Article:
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testing protected and private methods in ruby

When I was looking for how to test protected an private methods in ruby on the net, I found many sites arguing whether you should, and several methods for doing so. I am of the opinion that if your method contains any logic at all, it should have a test. Some examples of what I consider logic:

Object:

class User
  validates_presence_of :first_name, :last_name, :company_id
  belongs_to :company
  def full_name
    "#{last_name}, #{first_name}"
  end
  def company_name
    company.name
  end
end

Test:

class UserTest < Test::Unit
  def test_full_name
    assert_equal("Gaffney, Mike", User.new(:first_name => "Mike", :last_name => "Gaffney"))
  end
  def test_company_name
    company = Company.new(:name => "CompanyName")
    user = User.new(:company => company)
    assert_equal("CompanyName", user.company_name)
  end
end

This may seem like overkill but when many people are looking at the code it greatly helps communicate intention to others.

Testing:

I also found several methods to test protected and private methods in ruby, so I will cover the pluses and minuses the ones I know of.

Lets say we have a User class and an unassociated comments class. Comments are only attributed to a poster’s full name. There is no direct ID link between comments and users.

class User
  validates_presence_of :first_name, :last_name
  def find_comments
    Comments.find(:all, :conditions => {:poster => full_name})
  end
  protected
  def full_name
    "#{last_name}, #{first_name}"
  end
end

Here are the approaches I’m going to use to test this:

  • Using a Mock to open access restrictions
  • Make single (protected/private) methods public on the tested class.
  • Make all (protected/private) methods public on the tested class.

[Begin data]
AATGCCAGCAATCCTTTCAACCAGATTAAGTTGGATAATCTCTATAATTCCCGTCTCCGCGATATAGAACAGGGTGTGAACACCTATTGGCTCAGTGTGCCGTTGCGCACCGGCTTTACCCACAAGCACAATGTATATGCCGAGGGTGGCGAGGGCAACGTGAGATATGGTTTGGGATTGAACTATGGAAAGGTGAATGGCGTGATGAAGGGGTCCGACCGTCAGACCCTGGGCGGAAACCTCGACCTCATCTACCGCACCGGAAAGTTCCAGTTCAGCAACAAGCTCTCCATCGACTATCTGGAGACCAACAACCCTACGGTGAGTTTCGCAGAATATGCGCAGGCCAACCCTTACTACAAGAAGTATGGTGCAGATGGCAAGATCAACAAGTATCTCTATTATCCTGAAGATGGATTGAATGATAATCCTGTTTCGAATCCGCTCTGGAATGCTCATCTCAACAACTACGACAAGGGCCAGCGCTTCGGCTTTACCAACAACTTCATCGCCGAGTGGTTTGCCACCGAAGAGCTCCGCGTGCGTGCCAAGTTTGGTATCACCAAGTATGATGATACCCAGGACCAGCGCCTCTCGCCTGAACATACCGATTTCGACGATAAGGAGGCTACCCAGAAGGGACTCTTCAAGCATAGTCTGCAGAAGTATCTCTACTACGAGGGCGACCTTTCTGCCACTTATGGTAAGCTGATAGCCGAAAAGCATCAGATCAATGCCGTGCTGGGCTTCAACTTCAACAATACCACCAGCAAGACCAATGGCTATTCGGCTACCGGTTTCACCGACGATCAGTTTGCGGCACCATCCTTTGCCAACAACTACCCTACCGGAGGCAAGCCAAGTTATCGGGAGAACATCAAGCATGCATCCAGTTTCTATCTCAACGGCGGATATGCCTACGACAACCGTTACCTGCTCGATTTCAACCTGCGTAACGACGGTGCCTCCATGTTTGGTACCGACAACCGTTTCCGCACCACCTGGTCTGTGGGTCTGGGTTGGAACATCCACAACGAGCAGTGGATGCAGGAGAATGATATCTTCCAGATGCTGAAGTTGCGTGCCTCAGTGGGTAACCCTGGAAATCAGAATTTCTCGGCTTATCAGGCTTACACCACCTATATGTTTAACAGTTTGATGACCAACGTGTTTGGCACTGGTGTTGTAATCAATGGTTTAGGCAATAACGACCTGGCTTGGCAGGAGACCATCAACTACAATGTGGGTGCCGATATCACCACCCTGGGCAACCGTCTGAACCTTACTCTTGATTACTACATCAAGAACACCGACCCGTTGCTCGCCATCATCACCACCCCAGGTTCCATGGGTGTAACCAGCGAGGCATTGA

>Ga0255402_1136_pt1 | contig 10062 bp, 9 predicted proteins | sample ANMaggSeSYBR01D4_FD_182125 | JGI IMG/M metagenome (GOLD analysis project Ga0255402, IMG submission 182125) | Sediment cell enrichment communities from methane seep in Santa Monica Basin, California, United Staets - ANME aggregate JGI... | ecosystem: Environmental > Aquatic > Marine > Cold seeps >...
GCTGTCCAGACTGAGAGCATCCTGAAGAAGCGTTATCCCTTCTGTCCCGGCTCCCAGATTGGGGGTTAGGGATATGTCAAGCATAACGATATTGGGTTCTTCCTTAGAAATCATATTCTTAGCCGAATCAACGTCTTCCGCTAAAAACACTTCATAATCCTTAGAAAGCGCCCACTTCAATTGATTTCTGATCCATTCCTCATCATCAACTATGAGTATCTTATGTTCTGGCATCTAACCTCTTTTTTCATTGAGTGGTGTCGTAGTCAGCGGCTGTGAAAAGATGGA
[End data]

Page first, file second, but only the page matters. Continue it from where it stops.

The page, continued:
• Hybrid Mock Approach
  • Using instance_eval and send
  • send

Using Mocks:
Mocks should be pretty familiar to most developers. Basically you create a class or subclass that the test will use. In our case we are simply opening the access restrictions with a subclass. Our test class looks like this:

class MockUser < User
  def full_name
    super
  end
end
class UserTest < Test::Unit
  def test_full_name
    user = User.new(:first_name => "Mike", :last_name => "Gaffney")
    assert_equal("Gaffney, Mike" user.full_name)
  end
end

Plusses:

  • Simple and familiar to most developers from many languages

Minuses:

  • Can’t test private methods (subclass doesn’t have access).
  • With complicated classes you end up with quite a few mocks for all of the different cases. Managing the mocks becomes tedious.

Make single methods public:
Next we will make use of the runtime nature of ruby to change a function from protected to public. This also works for private methods:

class UserTest < Test::Unit
  def test_full_name
    User.send(:public, :first_name)
    user = User.new(:first_name => "Mike", :last_name => "Gaffney")
    assert_equal("Gaffney, Mike" user.full_name)
  end
end

or

class User